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I got a parameter in URL that displays in the HTML <title> tag. The > and < are properly escaped. Charset cant be changed. No variants (e.g. hex, url, double url, base64) of encoding < and > are working.

The title tag is somewhat of a special case, since it doesnt have any onEvent attributes. Is there any other way to perform an XSS attack without closing the tag with </title>?

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I would not treat the <title> tag any differently than I would treat any other tag, lika a <div>. The context you are talking about (inbetween HTML tags) is what OWASP call "HTML Element Content" in their XSS prevention cheet sheet. They recommend the following substitution rules:

& --> &amp;
< --> &lt;
> --> &gt;
" --> &quot;
' --> &#x27;
/ --> &#x2F; 

However, I can not for the life of me figure out how you would be able to do any mischief without < or >, so I think (as opposed to know) that you are safe. Still, there is no harm in following the OWASP recommendations to the letter.

In other contexts other sanitation rules are required, so do not take this as just endocing < and > is always OK. It is not.

  • I would've thought an attack would be even less effective if you did the encoding for them. To encode the < yourself and pass &lt; instead is surely 'safer'? I could be wrong. +1 anyway. – user81147 Oct 21 '16 at 12:40
  • y, ive read owasp ofc. And if they ask to prevent other symbols like quotes or ampersand there must be a way to use only them to attack. That's what im looking for. Btw, i've tryed URL encoding (single or double) and hex encoding - all useless – Jin Oct 21 '16 at 12:41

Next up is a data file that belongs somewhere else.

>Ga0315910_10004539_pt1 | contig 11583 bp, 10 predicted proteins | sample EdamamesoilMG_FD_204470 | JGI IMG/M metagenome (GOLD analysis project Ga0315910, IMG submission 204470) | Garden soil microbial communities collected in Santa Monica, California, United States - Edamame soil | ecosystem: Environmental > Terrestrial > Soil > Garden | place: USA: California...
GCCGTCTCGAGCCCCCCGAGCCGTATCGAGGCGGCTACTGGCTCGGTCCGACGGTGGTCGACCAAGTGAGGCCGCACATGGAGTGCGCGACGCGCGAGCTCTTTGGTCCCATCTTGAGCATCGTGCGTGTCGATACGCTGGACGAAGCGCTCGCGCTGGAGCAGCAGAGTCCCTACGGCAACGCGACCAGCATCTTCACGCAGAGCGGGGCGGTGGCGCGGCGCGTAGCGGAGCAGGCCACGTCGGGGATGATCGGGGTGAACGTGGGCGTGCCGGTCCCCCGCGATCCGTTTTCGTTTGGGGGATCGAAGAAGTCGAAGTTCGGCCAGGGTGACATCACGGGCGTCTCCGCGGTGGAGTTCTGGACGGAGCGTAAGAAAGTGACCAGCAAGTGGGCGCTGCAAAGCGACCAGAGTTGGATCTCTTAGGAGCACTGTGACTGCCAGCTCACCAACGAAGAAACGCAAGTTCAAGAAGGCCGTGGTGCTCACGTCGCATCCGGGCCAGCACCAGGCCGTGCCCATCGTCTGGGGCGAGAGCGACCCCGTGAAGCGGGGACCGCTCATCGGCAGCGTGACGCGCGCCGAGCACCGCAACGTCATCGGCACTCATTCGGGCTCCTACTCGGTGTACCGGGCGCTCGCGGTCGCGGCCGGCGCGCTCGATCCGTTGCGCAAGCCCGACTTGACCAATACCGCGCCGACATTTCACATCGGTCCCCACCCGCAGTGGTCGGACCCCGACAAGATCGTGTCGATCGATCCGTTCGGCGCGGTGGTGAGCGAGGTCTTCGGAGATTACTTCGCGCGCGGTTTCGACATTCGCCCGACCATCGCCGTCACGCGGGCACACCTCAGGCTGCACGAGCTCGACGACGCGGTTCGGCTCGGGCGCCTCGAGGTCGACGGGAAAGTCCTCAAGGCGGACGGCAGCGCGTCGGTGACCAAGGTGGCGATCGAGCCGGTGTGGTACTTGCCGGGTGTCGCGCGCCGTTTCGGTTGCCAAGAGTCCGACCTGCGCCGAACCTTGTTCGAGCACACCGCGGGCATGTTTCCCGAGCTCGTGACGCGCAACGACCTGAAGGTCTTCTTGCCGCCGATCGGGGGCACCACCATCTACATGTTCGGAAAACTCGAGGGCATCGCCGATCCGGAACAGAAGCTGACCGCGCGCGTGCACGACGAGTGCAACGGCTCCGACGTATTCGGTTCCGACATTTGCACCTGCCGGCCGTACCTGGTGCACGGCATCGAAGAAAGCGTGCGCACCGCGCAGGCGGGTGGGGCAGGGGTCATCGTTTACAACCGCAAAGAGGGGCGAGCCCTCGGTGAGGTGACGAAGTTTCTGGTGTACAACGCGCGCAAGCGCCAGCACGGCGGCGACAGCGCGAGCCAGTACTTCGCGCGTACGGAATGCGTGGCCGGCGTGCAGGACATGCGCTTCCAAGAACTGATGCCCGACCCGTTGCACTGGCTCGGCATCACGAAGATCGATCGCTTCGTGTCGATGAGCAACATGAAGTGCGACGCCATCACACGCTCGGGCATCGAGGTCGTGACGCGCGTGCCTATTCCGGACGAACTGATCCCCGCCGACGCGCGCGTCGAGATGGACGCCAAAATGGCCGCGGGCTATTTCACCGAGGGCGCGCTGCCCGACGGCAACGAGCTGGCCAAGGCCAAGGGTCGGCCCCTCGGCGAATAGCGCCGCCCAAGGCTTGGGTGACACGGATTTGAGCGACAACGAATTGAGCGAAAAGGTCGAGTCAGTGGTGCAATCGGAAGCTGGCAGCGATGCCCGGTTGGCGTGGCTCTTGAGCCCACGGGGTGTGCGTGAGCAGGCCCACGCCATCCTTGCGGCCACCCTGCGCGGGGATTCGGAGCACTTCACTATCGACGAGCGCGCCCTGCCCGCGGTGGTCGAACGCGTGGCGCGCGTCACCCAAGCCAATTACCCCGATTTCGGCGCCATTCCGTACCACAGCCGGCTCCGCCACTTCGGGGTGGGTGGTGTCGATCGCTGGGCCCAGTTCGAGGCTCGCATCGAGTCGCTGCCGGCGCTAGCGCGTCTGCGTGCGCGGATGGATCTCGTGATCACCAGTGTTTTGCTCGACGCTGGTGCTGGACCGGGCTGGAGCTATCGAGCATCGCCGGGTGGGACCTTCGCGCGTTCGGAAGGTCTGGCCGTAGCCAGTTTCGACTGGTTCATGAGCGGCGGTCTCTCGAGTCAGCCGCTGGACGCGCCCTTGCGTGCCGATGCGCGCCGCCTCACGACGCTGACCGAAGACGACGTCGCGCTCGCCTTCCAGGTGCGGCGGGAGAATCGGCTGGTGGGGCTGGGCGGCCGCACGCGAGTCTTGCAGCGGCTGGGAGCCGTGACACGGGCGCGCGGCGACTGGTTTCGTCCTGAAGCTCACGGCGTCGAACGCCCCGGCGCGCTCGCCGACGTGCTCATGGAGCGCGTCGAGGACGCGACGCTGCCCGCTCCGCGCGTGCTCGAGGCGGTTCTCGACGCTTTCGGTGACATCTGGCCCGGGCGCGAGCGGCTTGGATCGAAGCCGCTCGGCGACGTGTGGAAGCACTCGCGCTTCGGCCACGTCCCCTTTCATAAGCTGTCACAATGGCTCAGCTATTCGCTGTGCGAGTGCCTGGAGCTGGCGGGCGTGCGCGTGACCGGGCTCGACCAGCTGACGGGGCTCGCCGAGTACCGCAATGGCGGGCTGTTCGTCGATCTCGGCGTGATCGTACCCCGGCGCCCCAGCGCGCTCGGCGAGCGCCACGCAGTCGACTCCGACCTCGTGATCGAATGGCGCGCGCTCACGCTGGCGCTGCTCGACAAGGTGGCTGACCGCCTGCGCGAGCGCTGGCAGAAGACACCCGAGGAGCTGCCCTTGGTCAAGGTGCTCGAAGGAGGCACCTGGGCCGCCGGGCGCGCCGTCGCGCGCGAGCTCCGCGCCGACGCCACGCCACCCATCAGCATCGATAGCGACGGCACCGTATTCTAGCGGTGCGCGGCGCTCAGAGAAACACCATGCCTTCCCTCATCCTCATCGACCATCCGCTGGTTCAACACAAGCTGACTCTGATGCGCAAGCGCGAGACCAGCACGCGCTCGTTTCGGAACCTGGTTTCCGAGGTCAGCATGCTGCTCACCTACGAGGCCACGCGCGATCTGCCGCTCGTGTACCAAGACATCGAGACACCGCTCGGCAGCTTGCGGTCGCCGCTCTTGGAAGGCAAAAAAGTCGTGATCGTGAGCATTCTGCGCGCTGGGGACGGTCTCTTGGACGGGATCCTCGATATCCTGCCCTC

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    And if they ask to prevent other symbols like quotes or ampersand there must be a way to use only them to attack. What do you mean? Supposing you're the attacker, are you asking whether you can bypass the encoding of < and > by injecting script without other characters instead? – user81147 Oct 21 '16 at 12:44
  • @Jin Maybe, it seems impossible to me. But that does not mean it is... I am hoping for more answers! – Anders Oct 21 '16 at 15:23
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If the question is "Why do we need to encode characters other than < and >", this is because corner cases possibly exist. A naive example would be when the input from a text box is used to generate, say, an href, or an image source on the fly.

Possiblities:

<img src="&{alert('XSS Vulnerable')};"> 

The special character “&” is sometimes interpreted as a new JavaScript code segment (entity).

" [event]='code' 

In many cases it may be possible for an attacker to insert an exploit string, with the above syntax, into a HTML tag that should have been like:

<A HREF="exploit string">Go</A> 

resulting in:

<A HREF="" [event]='code'">Go</A>

<b onMouseOver="self.location.href='http://bad.com/'">text</b> 

As the client cursor moves over the bolded text, an intrinsic event occurs and the JavaScript code is executed.

There are many more corner/obscure (in today's world) cases where encoding just < or > may not be enough. Look up http://www.technicalinfo.net/papers/CSS.html for a decent (if not slightly outdated) run through of similar cases.

  • I agree with what you say here, but the question is about putting the untrusted data in the title, e.g. <title>[untrusted data]</title>. I don't think your examples would work there. – Anders Oct 21 '16 at 15:20

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